How did you settle on focusing the documentary on media narratives and telling the story that Monty wasn’t this self-loathing man destroyed by his sexuality?
HD: I would say, and I think we’ll bring this question up between the two of us, but a lot of this film was following the material. As we started going through these boxes that we collected from everyone; we have audio recordings, we have film reels, we have all of these notes written on paper. And then we have the people we talked to, so once we started seeing where there was this very demonstrated evidentiary disconnect between the story that has persisted about Monty, and then all of these people who had these different experiences of him. At that point you have the material to work with to actually dive into that. But Robert grew up with different stories, and I think we probably knew that the materials existed to look for [that]. There’s a shaping perspective that probably comes with growing up with this stuff so you know what to look for. But I’m not the one who grew up with that.
RAC: It always amazes me, a lot of what we’re talking about has to do with understanding things historically or trying to understand them ahistorically when they need to be understood historically. Monty got to Hollywood at a time when the House of Un-American Activities Committee had just started, homosexuality was tied to Communism. You could go to jail for vice crimes as someone who was seeing other men, or having sex with other men. And you could certainly lose your career and people did lose their careers. Some people lost their careers for other actors who were considered more profitable. Monty, however, as my family told me, valued his independence and didn’t want, for example, to be signed to a seven-year contract, didn’t want to be put into a sham marriage. He was rejecting as much as he could for living during that time, a way of life where he would not have been able to be the person he was, sexually. But nevertheless, for some reason, the way he gets remembered is often the opposite. Thinking about a person who existed in a certain context where their sexual orientation is not necessarily permissible and then creating a narrative around it where they are somehow to blame, that it’s a sickness they have.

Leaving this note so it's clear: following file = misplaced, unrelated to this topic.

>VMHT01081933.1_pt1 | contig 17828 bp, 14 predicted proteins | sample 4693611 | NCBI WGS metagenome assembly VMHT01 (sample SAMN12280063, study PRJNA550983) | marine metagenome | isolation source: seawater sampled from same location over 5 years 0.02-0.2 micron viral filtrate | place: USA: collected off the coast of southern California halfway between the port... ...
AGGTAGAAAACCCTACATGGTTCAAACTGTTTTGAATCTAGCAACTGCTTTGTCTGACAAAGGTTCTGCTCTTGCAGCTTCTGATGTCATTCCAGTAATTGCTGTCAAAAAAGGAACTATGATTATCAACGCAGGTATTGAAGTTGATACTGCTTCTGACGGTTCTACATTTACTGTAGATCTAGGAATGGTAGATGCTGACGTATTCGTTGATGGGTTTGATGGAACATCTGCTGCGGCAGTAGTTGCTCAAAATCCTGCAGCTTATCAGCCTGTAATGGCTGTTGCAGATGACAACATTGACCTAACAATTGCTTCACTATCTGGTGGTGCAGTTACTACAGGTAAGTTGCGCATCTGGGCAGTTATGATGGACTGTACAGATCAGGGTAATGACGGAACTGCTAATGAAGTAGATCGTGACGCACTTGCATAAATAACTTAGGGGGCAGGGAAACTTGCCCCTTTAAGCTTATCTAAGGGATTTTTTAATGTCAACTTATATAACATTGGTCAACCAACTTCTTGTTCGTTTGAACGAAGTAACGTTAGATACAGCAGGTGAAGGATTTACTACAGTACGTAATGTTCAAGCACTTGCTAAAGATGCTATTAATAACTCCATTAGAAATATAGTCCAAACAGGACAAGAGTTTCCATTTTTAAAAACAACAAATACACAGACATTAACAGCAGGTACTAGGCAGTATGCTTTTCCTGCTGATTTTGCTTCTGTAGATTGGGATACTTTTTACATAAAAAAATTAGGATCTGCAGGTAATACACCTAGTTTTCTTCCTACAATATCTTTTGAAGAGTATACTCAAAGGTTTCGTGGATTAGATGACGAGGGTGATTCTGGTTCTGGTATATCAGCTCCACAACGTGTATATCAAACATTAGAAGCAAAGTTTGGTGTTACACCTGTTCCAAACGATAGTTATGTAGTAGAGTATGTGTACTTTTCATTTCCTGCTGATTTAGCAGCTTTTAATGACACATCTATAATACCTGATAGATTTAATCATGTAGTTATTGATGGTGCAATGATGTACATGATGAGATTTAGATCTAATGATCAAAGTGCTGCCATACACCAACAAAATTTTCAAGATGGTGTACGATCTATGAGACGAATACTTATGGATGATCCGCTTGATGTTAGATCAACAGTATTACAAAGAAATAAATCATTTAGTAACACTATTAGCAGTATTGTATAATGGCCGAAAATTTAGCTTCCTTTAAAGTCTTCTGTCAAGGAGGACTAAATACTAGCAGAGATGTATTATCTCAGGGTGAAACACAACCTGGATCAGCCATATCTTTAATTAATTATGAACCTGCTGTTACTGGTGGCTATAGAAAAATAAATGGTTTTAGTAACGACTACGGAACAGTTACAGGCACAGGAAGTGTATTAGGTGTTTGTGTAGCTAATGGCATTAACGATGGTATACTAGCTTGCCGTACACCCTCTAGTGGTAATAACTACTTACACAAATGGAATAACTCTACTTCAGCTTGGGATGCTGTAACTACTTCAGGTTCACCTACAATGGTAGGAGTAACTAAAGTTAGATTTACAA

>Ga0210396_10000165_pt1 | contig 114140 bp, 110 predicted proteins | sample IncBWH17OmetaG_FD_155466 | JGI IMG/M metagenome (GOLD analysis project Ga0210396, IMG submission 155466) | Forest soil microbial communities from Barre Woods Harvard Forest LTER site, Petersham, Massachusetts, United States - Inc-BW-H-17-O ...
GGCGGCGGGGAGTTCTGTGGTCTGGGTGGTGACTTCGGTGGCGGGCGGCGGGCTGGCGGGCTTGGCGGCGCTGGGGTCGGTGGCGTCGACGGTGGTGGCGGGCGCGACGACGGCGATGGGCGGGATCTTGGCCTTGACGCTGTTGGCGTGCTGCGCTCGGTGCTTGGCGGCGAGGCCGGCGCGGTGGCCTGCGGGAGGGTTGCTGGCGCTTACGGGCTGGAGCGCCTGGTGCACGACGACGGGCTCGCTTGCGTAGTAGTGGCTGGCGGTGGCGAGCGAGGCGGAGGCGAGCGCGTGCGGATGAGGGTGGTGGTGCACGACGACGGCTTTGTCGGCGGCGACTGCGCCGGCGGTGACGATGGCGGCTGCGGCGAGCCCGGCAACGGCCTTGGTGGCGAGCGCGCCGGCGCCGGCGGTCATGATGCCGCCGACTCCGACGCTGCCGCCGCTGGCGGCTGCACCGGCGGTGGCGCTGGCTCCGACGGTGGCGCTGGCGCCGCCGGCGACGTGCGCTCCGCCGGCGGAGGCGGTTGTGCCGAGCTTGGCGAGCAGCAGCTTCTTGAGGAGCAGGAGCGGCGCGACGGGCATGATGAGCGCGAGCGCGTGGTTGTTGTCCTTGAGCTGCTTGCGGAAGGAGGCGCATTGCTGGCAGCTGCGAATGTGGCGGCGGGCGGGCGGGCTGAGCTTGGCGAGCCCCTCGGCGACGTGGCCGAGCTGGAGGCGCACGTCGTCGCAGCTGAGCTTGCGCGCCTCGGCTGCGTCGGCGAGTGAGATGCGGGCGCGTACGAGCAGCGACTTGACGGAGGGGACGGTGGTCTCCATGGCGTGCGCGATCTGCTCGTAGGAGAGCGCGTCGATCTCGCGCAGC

It really plays into the homophobia of the time. You’re really lifting the veil on how the self-loathing shamefulness was meant to remind audiences that being gay was something to be ashamed of. Your documentary is doing a lot to say that was created.
RAC: Exactly! And even after his life, the homophobia. Something like Judgement at Nuremberg, he gets nominated for Academy Awards. People appreciated his performance at that time, and that was a performance. But later on it gets told that it was an on-screen expression of his illness and that illness is essentially his sexuality, instead of appreciating the performance for what it was.
I was so jealous because you have a ton of history to sort there. It’s a classic film lovers dream.
RAC: We’d love for you to join us! We’re still sorting.
How did you decide what to include? Where there items, angles you wanted to include but couldn’t?